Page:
Alaska Whales: Bowhead Whale

Alaska Marine Highway

Alaska's State Flower is the "Forget-Me-Not. Forget me not flowers are very fragrant in the evening and night time, though there is little or no scent in the daytime. They can be annual or perennial plants. Their seeds are found in small, tulip shaped pods along the stem to the flower.

There are eight species of whales that frequent the cold and icy waters of Alaska. The Beluga, Humpback, Gray, Orca, Bowhead, Blue, Right, and Minke whales.

Bowhead whales received their name because of their high, arched lower jaw that looks like the archer's bow. They are dark black, brown or gray in color with white spots on their chin and belly. These giant whales use their large triangular shaped heads as a battering ram to break through 2 feet of ice to breathe. Bowhead whales are a member of the baleen whale family, having baleen plates instead of teeth. These baleen plates may reach up to 12 feet making them the largest of any whale species.

The Bowhead whale was designated Alaska's state marine mammal in 1983. Bowheads are making a slow and precarious recovery after being hunted nearly to extinction. The bowhead whale is classified as endangered and has been protected by the International Whaling Commission since 1937. This large whale with thick blubber is still very important to Eskimo subsistence hunters and coastal villages in Alaska. There are an estimated 8,000 bowhead whales in existence today.

Bowhead whales migrate with the seasons. Always close to the edge of the Arctic icepack, bowhead whales follow it south to the Bering Sea in winter and northeast to the Beaufort Sea, Arctic Ocean, in summer. The bowhead is a slow swimmer and usually travels alone or in small herds of up to six. Though it may remain submerged as long as 40 minutes in a single dive, it is not thought to be a deep diver.

Bowhead whales live near pack ice, often in shallow water. Their two-foot layer of blubber protects them from the freezing waters. The southwest Bering Sea is their wintering grounds. In early April and all of May they swim past Saint Lawrence Island through the Chukchi Sea near Kivalina, Point Hope, Wainwright and Barrow Alaska. The migration patterns of the bowhead whale are still being studied. Beluga whales often swim with them as they migrate north to their summer feeding grounds. They quickly dive under the water when they are alarmed. These whales have excellent vision and hearing.

Bowhead whales hold their mouth open as they swim through the water, letting the water flow through the baleen until krill, zooplankton and copepods (a group of small crustaceans) become trapped; then they close their mouth and swallow them. Because of their enormous size, they must eat up to two tons of food each day.

Bowheads were once thought to live 60 to 70 years, similar to other whales. However, discoveries of 19th century ivory, slate, and jade spear points in freshly killed whales in 1993, 1995, 1999, and 2007 triggered research based on structures in the whale's eye, suggesting at least some individuals reached 150–200 years old. Another report claimed a 90 year old female was still fertile. The amino acid racemization process has provided the scientific basis for these claims. This process is controversial and has failed to correlate well with other dating methods. In May 2007, a 50 tonnes (49 long tons; 55 short tons) specimen caught off the Alaskan coast was discovered with the head of an explosive harpoon embedded deep under its neck blubber. The 3.5 inches (89 mm) arrow-shaped projectile was manufactured in New Bedford, Massachusetts, a major whaling center, around 1890, suggesting the animal may have survived a similar hunt more than a century ago.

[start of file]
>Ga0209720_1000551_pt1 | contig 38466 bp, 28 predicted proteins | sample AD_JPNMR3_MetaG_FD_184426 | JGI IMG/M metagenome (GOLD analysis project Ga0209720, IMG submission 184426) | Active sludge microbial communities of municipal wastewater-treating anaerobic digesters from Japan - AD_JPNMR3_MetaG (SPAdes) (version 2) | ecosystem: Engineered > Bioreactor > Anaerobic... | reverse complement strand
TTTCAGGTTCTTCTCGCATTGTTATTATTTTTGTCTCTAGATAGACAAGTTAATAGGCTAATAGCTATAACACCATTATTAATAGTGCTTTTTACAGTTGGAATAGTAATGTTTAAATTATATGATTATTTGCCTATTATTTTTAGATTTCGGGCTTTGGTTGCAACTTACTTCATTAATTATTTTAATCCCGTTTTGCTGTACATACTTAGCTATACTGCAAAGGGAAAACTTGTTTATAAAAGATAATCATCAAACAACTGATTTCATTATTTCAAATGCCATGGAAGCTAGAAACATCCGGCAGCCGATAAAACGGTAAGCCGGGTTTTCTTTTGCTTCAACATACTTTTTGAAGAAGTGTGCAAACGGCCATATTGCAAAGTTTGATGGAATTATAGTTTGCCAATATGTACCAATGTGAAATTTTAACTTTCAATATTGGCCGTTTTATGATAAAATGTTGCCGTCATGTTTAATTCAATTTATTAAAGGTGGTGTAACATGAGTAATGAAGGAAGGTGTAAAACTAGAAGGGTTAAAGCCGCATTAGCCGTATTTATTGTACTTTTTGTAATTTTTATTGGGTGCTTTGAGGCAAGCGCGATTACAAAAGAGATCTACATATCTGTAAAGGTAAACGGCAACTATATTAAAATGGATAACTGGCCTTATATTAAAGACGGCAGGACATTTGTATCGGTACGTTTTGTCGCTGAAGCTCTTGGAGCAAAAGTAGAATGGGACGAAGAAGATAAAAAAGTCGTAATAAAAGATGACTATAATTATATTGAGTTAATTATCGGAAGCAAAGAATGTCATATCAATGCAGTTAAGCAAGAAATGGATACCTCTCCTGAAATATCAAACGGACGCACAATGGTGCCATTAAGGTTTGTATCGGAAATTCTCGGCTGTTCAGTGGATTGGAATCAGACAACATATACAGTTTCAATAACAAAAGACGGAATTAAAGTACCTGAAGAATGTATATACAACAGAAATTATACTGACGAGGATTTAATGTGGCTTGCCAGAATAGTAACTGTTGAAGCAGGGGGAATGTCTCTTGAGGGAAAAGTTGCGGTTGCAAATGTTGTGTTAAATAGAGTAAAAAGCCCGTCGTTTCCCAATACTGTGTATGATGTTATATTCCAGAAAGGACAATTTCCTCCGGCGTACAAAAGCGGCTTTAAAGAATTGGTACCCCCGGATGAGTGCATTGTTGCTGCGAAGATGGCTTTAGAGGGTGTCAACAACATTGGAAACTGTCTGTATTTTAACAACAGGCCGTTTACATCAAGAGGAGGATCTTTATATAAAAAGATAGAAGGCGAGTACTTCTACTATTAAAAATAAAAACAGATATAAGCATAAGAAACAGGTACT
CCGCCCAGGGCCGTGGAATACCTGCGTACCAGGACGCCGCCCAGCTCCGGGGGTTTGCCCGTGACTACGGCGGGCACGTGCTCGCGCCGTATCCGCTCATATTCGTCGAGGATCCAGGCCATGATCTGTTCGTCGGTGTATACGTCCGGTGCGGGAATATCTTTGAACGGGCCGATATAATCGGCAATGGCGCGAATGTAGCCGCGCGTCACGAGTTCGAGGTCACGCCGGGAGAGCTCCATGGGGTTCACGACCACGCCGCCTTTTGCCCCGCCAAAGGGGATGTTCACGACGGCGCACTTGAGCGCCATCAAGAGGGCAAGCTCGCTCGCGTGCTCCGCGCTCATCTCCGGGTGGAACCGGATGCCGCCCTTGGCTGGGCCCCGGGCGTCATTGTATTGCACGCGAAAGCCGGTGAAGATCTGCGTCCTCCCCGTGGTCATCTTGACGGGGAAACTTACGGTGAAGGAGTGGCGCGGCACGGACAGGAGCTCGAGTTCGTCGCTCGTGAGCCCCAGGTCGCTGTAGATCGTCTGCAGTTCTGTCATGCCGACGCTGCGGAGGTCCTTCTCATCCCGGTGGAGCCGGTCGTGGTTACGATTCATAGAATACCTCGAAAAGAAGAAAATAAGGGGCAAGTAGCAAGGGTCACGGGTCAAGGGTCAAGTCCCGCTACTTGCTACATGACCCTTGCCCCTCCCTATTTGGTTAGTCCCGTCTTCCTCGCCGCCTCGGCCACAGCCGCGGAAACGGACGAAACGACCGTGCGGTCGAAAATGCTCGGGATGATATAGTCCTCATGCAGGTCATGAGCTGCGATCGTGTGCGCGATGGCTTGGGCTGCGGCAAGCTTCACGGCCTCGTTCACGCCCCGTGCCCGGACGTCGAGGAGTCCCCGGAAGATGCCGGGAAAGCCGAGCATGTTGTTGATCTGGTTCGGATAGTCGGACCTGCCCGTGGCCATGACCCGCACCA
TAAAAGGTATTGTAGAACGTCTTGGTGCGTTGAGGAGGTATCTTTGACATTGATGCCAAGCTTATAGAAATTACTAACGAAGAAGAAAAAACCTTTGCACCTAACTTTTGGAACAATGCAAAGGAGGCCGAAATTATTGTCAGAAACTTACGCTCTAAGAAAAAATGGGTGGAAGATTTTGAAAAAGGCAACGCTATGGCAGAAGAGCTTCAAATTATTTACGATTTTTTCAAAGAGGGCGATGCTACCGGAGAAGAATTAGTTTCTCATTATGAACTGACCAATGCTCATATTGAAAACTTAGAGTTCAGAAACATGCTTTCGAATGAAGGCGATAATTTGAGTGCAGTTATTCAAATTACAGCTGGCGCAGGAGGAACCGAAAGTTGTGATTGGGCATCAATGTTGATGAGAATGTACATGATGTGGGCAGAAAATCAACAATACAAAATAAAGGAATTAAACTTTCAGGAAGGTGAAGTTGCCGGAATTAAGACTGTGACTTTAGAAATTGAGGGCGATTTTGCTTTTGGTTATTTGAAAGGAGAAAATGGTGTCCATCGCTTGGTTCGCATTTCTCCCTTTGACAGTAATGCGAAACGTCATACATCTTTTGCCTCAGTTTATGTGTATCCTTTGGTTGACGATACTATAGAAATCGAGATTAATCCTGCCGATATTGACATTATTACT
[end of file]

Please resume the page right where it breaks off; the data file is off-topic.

The bowhead population around Alaska has increased since commercial whaling ceased. Alaska Natives continue to kill small numbers in subsistence hunts each year. This level of killing (25–40 animals annually) is not expected to affect the population's recovery. The population off Alaska's coast , including the "Bering-Chukchi-Beaufort stock", appears to be recovering and was about 10,500 animals as of 2001. Researchers from the School of Fisheries and Ocean Sciences have been studying the whales feeding behavior in the Point Barrow area. The status of other populations is less well known.

There were about 1,200 off West Greenland in 2006, while the Svalbard population may only number in the tens. In March, 2008, Canada's Department of Fisheries and Oceans stated that previous estimates in the Eastern Arctic had undercounted, with a new estimate of 14,400 animals (r. 4,800–43,000).

These larger numbers correspond to pre-whaling estimates, indicating this population has fully recovered. However, should climate change substantially shrink sea ice, they could be threatened by increased shipping traffic.


bowhead whales are slow swimmers

bowhead whale breaching in Alaska waters

Alaska Whales:

There are eight species of whales that frequent the cold and icy waters of Alaska

Learn more about Alaska's whales

beluga whale is now endangered in Alaska nature Alask humpback whale Alaska grey whale
Beluga Humpback Gray Whale
Alaska orca whale also known as a killer whale alaska bowhead whale endangered great blue whale in Alaska waters
Orca Bowhead Blue Whale
endangered right whale in Alaska waters Alaska Minke whale  
Right Whale Minke